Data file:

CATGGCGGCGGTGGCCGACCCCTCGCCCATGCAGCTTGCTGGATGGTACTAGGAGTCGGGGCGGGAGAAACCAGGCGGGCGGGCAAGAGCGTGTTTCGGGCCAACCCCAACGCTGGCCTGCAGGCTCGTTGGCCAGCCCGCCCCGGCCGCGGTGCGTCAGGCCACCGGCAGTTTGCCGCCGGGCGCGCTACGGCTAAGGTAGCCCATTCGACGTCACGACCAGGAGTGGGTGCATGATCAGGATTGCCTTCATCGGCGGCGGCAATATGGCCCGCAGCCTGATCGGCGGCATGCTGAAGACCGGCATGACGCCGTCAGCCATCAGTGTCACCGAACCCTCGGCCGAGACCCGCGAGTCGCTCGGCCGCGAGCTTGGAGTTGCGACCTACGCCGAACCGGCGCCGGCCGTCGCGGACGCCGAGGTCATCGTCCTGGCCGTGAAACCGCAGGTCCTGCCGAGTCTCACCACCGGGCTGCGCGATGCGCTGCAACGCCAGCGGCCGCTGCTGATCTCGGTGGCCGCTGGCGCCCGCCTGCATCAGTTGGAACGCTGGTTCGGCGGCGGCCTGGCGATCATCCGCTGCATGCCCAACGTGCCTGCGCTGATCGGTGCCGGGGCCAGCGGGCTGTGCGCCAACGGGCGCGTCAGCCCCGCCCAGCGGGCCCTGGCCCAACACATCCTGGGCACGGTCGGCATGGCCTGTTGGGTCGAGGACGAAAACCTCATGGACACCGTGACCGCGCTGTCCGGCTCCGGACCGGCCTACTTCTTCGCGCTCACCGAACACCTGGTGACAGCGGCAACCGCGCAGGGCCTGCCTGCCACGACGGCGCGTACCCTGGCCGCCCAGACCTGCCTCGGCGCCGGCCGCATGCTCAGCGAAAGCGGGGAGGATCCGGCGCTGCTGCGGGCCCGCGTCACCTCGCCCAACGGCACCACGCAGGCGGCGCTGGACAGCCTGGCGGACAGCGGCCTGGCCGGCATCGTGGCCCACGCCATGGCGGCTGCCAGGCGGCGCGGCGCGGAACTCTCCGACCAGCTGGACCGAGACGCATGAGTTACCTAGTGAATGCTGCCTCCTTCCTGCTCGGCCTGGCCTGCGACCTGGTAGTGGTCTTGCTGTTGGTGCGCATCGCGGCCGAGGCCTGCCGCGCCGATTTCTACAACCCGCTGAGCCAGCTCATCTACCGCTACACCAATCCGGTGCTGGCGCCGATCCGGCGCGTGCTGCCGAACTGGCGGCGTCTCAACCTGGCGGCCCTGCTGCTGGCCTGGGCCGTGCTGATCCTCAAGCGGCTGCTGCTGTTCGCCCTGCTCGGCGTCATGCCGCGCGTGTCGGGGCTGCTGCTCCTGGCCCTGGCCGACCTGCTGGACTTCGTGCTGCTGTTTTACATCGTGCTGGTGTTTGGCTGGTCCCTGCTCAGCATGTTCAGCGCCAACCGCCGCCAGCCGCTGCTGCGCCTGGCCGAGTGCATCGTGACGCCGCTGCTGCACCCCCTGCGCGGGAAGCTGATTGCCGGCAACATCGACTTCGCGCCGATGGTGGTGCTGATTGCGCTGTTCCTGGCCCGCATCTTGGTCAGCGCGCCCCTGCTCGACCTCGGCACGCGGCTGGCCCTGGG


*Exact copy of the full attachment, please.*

CATGGCGGCGGTGGCCGACCCCTCGCCCATGCAGCTTGCTGGATGGTACTAGGAGTCGGGGCGGGAGAAACCAGGCGGGCGGGCAAGAGCGTGTTTCGGGCCAACCCCAACGCTGGCCTGCAGGCTCGTTGGCCAGCCCGCCCCGGCCGCGGTGCGTCAGGCCACCGGCAGTTTGCCGCCGGGCGCGCTACGGCTAAGGTAGCCCATTCGACGTCACGACCAGGAGTGGGTGCATGATCAGGATTGCCTTCATCGGCGGCGGCAATATGGCCCGCAGCCTGATCGGCGGCATGCTGAAGACCGGCATGACGCCGTCAGCCATCAGTGTCACCGAACCCTCGGCCGAGACCCGCGAGTCGCTCGGCCGCGAGCTTGGAGTTGCGACCTACGCCGAACCGGCGCCGGCCGTCGCGGACGCCGAGGTCATCGTCCTGGCCGTGAAACCGCAGGTCCTGCCGAGTCTCACCACCGGGCTGCGCGATGCGCTGCAACGCCAGCGGCCGCTGCTGATCTCGGTGGCCGCTGGCGCCCGCCTGCATCAGTTGGAACGCTGGTTCGGCGGCGGCCTGGCGATCATCCGCTGCATGCCCAACGTGCCTGCGCTGATCGGTGCCGGGGCCAGCGGGCTGTGCGCCAACGGGCGCGTCAGCCCCGCCCAGCGGGCCCTGGCCCAACACATCCTGGGCACGGTCGGCATGGCCTGTTGGGTCGAGGACGAAAACCTCATGGACACCGTGACCGCGCTGTCCGGCTCCGGACCGGCCTACTTCTTCGCGCTCACCGAACACCTGGTGACAGCGGCAACCGCGCAGGGCCTGCCTGCCACGACGGCGCGTACCCTGGCCGCCCAGACCTGCCTCGGCGCCGGCCGCATGCTCAGCGAAAGCGGGGAGGATCCGGCGCTGCTGCGGGCCCGCGTCACCTCGCCCAACGGCACCACGCAGGCGGCGCTGGACAGCCTGGCGGACAGCGGCCTGGCCGGCATCGTGGCCCACGCCATGGCGGCTGCCAGGCGGCGCGGCGCGGAACTCTCCGACCAGCTGGACCGAGACGCATGAGTTACCTAGTGAATGCTGCCTCCTTCCTGCTCGGCCTGGCCTGCGACCTGGTAGTGGTCTTGCTGTTGGTGCGCATCGCGGCCGAGGCCTGCCGCGCCGATTTCTACAACCCGCTGAGCCAGCTCATCTACCGCTACACCAATCCGGTGCTGGCGCCGATCCGGCGCGTGCTGCCGAACTGGCGGCGTCTCAACCTGGCGGCCCTGCTGCTGGCCTGGGCCGTGCTGATCCTCAAGCGGCTGCTGCTGTTCGCCCTGCTCGGCGTCATGCCGCGCGTGTCGGGGCTGCTGCTCCTGGCCCTGGCCGACCTGCTGGACTTCGTGCTGCTGTTTTACATCGTGCTGGTGTTTGGCTGGTCCCTGCTCAGCATGTTCAGCGCCAACCGCCGCCAGCCGCTGCTGCGCCTGGCCGAGTGCATCGTGACGCCGCTGCTGCACCCCCTGCGCGGGAAGCTGATTGCCGGCAACATCGACTTCGCGCCGATGGTGGTGCTGATTGCGCTGTTCCTGGCCCGCATCTTGGTCAGCGCGCCCCTGCTCGACCTCGGCACGCGGCTGGCCCTGGG